Have you ever wondered, why certain storefronts, and apartments, etc, seem to remain vacant, longer, than other similar ones, which might be owned by different owners/ landlords? Different owners seem to have differing philosophies, perspectives, and points of views, when it comes to key components, including: pricing; tenant quality; occupancy rates; and overall cash flow requirements, and priorities. Although, there is no such thing, as an iron – clad, way, to manage any particular property, this article will attempt to briefly, consider, examine, review, and discuss, some of the options/ approaches, including advantages and disadvantages, and other considerations.
1. Pricing: Whenever a property, either residential, or commercial, becomes available/ vacant, the specific owner, must make many decisions, about the best way to proceed. Perhaps, one of key considerations, is about pricing it. It seems, many owners, especially those owning commercial buildings/ storefronts, decide to ask as high a price, as they believe, they can. Because of this, we often witness, larger turnovers in some locations, than others. What is often confusing, is, why they don’t realize, or seem to care, that, every month, it remains vacant, means it takes, many months, or longer, to make up, that loss of rental income. Some believe, it is important to proceed this way, because, it will set the level of future rents, and although, this may, perhaps, be true, it only will, if they don’t constantly experience turnover, and prolonged periods of vacancy! This is even more true, when it comes to residential properties. My wife and I own several residential units, and, are pleased, we have amongst, the lowest turnover and vacancy rates. We would rather price these units, more conservatively, and lower, and maintain high quality, dependable tenants!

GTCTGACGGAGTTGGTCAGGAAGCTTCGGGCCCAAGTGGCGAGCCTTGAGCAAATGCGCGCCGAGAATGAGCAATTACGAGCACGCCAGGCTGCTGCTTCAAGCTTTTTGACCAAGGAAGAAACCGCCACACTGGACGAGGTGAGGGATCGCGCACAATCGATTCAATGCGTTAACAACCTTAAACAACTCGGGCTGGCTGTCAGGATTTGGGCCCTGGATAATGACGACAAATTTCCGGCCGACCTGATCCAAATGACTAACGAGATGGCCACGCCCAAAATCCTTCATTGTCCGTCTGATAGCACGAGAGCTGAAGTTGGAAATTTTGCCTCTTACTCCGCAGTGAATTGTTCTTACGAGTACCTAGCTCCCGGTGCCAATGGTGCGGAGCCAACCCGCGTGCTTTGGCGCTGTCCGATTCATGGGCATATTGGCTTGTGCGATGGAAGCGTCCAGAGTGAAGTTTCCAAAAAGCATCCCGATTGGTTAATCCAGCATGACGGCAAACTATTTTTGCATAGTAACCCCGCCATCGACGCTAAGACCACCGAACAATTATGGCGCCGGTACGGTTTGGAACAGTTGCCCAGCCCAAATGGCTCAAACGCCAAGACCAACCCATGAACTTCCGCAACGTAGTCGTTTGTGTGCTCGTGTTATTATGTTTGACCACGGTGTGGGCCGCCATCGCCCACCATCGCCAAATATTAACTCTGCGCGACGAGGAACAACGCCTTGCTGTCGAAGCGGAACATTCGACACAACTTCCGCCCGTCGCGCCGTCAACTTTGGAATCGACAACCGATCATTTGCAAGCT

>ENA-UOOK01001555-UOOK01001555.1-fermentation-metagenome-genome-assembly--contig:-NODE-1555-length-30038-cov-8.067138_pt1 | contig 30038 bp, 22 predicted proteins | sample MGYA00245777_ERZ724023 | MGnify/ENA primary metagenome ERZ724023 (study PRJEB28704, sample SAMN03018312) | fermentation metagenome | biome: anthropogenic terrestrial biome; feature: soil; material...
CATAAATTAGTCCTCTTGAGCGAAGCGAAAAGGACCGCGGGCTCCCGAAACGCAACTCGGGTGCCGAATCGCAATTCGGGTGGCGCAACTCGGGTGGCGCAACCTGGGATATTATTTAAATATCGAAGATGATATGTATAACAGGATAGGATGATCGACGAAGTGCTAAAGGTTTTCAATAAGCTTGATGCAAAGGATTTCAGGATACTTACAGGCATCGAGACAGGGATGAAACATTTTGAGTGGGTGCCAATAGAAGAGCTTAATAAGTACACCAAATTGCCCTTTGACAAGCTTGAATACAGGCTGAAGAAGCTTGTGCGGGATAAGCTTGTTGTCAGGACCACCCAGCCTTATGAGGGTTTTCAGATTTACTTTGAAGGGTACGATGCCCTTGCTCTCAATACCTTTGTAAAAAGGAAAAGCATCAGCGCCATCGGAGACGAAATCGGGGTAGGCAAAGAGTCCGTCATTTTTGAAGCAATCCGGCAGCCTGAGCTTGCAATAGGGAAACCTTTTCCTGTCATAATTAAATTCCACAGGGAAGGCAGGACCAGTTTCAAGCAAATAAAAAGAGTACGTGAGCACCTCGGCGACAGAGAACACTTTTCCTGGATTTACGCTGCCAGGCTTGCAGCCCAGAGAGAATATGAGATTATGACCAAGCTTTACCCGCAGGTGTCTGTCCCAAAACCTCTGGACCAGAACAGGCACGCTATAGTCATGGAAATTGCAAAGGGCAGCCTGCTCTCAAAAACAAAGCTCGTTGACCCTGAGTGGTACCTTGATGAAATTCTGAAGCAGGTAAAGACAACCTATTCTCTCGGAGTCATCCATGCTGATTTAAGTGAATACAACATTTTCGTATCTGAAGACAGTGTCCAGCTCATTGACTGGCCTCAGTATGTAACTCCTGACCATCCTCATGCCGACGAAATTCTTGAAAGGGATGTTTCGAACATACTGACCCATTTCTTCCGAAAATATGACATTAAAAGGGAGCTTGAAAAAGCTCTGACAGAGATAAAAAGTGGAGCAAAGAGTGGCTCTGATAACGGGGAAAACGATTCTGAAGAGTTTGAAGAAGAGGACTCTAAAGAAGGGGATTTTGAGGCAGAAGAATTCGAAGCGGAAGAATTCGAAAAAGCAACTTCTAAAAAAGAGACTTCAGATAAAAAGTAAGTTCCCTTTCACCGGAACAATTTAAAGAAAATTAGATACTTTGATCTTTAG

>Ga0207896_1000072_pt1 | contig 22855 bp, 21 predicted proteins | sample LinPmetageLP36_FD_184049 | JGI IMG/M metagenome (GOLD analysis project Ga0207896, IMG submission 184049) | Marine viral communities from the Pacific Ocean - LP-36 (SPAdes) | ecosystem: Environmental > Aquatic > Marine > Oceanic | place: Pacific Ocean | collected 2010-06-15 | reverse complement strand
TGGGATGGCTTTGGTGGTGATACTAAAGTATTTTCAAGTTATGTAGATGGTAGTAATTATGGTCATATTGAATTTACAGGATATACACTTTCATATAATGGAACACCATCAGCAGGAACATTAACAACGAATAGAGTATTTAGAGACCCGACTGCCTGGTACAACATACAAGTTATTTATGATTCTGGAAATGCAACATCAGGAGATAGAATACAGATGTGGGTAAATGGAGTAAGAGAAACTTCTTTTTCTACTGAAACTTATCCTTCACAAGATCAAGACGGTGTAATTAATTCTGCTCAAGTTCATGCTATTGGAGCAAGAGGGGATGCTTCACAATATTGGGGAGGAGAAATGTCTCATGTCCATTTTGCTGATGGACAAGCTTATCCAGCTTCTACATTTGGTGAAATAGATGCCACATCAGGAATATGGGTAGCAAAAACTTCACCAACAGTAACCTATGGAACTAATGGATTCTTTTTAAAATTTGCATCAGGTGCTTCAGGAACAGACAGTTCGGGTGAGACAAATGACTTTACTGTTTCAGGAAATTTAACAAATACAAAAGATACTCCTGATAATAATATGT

2. Tenant quality: One of the costliest parts of owning real estate, is, every time, we need, to find a new tenant. Doing so, often, requires additional fees, marketing expenses, maintenance/ repairs/ renovations, and time/ hassle! If you find reliable tenants, doesn’t it make sense, to try to find common ground, and a meeting – of – the – minds, to keep them?
3. Occupancy: Those who maximize their occupancy rates, often enjoy far less stress and hassle. Carefully considering the two factors, above, is a significant factor, in your best interests!
4. Cash flow: Owning income property, produces the least amount of stress, tension and hassle, and, generally the best results, when there is the best possible focus on maintaining the necessary cash flow, to cover monthly expenses, etc.
Being a landlord, might, either be extremely profitable, or a nightmare. Focus on the bigger picture, don’t be greedy, cherish quality tenants, etc, and you will maximize your possibilities, in the longer – term.